How should one do philosophy across cultures? This is not an easy question, though too many people treat it as if it is. Mid-twentieth-century answers leaned to a perennialism like Ken Wilber’s, where at some deep level all the traditions are basically the same. That perennialism does not stand up to critical scrutiny: philosophical traditions are quite different from each other, and disagree with each other (and within each other) on crucial points.
But once one acknowledges those differences, one is still left trying to figure out what to do with them. It will not do to take one’s starting standard as given and judge everything that one encounters according to it – an approach characteristic of analytic philosophers, but also taken by Martha Nussbaum in Upheavals of Thought. Once one does that, there is scarcely much point left to thinking cross-culturally at all, for one already knows the answers. Given human finitude and fallibility, such confidence seems more like gross arrogance. But no better is the converse approach – typically labelled relativist – which views all the different traditions as equally right. Such an approach is a logical absurdity, since very few traditions themselves hold such a view: by declaring them right it declares them wrong.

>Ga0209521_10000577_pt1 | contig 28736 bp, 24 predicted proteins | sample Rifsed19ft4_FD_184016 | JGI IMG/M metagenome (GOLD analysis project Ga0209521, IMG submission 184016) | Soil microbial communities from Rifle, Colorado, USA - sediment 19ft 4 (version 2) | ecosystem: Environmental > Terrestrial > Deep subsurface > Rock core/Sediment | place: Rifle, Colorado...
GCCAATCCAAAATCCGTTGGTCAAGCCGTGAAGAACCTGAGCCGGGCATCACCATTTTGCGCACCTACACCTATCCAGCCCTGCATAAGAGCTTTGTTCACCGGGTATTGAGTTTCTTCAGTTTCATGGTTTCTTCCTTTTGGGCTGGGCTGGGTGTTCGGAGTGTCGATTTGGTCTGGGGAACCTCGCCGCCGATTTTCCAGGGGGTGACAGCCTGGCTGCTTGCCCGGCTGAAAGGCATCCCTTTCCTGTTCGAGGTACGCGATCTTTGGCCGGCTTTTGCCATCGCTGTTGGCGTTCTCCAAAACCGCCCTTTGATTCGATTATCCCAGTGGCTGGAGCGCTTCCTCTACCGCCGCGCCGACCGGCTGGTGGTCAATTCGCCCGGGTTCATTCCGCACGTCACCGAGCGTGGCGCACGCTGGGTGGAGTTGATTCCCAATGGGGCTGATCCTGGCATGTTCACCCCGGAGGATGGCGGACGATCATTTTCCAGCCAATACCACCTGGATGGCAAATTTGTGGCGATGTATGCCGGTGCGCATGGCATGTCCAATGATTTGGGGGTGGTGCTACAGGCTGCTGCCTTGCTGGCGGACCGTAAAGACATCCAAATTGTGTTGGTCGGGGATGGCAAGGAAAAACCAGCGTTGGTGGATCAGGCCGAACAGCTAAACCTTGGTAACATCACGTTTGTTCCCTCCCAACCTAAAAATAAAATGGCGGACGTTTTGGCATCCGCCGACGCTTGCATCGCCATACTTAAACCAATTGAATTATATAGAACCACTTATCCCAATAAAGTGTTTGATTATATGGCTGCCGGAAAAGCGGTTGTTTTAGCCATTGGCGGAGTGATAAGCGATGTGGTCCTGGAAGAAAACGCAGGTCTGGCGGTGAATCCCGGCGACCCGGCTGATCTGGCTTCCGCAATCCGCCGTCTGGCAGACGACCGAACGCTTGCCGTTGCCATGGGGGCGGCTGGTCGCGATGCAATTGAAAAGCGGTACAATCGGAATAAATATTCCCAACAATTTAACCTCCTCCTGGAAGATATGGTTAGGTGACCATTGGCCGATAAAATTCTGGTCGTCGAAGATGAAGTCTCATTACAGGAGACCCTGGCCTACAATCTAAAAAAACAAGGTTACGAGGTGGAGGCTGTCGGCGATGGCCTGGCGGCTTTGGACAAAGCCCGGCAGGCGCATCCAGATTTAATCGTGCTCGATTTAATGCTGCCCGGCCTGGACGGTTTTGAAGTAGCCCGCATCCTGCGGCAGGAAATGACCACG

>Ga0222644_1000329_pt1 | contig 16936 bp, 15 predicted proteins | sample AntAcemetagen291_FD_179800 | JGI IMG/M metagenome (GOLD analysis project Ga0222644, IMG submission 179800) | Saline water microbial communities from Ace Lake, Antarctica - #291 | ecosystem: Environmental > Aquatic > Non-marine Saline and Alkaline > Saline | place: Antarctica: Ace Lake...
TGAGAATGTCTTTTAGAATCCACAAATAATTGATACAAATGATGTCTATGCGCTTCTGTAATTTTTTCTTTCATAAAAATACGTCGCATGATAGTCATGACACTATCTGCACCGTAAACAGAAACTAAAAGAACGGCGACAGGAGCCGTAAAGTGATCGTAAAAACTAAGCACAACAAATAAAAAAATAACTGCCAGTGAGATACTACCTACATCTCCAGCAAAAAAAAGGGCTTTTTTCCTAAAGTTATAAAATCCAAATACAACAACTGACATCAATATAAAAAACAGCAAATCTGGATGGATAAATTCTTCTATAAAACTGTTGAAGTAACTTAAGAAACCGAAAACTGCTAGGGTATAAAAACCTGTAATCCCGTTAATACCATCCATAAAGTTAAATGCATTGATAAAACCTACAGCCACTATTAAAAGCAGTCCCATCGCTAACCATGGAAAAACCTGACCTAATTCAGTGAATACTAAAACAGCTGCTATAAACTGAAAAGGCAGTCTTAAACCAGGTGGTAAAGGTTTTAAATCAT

What approach then should one take? Continue reading